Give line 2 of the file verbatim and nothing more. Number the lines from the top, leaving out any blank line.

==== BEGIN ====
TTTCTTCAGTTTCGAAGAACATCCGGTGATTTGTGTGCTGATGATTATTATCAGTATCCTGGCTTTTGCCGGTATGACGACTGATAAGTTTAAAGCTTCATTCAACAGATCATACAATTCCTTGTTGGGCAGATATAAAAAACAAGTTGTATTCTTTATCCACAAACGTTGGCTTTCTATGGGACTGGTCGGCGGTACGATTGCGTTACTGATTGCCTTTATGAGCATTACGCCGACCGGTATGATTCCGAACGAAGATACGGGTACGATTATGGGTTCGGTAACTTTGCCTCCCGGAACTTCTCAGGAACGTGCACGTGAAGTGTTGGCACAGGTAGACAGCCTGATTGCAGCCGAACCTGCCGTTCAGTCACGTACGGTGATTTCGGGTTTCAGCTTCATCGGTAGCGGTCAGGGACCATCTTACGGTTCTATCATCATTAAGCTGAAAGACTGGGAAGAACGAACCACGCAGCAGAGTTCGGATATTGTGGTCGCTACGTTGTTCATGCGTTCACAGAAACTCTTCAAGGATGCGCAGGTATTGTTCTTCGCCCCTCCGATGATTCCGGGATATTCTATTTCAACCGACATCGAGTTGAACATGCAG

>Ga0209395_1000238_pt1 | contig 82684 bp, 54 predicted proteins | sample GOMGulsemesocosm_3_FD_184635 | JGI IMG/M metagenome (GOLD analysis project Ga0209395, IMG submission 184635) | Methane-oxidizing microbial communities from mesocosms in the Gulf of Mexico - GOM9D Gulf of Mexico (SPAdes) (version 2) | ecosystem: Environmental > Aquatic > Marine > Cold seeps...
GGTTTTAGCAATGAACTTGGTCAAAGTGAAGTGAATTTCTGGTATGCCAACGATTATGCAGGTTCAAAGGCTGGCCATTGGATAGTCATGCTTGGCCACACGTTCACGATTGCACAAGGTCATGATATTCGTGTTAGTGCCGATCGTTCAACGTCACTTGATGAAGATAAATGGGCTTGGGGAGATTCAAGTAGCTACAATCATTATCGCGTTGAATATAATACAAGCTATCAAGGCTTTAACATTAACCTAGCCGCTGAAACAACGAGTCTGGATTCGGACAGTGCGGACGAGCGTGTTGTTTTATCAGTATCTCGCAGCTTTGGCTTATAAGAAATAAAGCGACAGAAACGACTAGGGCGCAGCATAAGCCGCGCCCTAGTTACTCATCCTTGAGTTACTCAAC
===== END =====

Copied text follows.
>Ga0209395_1000238_pt1 | contig 82684 bp, 54 predicted proteins | sample GOMGulsemesocosm_3_FD_184635 | JGI IMG/M metagenome (GOLD analysis project Ga0209395, IMG submission 184635) | Methane-oxidizing microbial communities from mesocosms in the Gulf of Mexico - GOM9D Gulf of Mexico (SPAdes) (version 2) | ecosystem: Environmental > Aquatic > Marine > Cold seeps...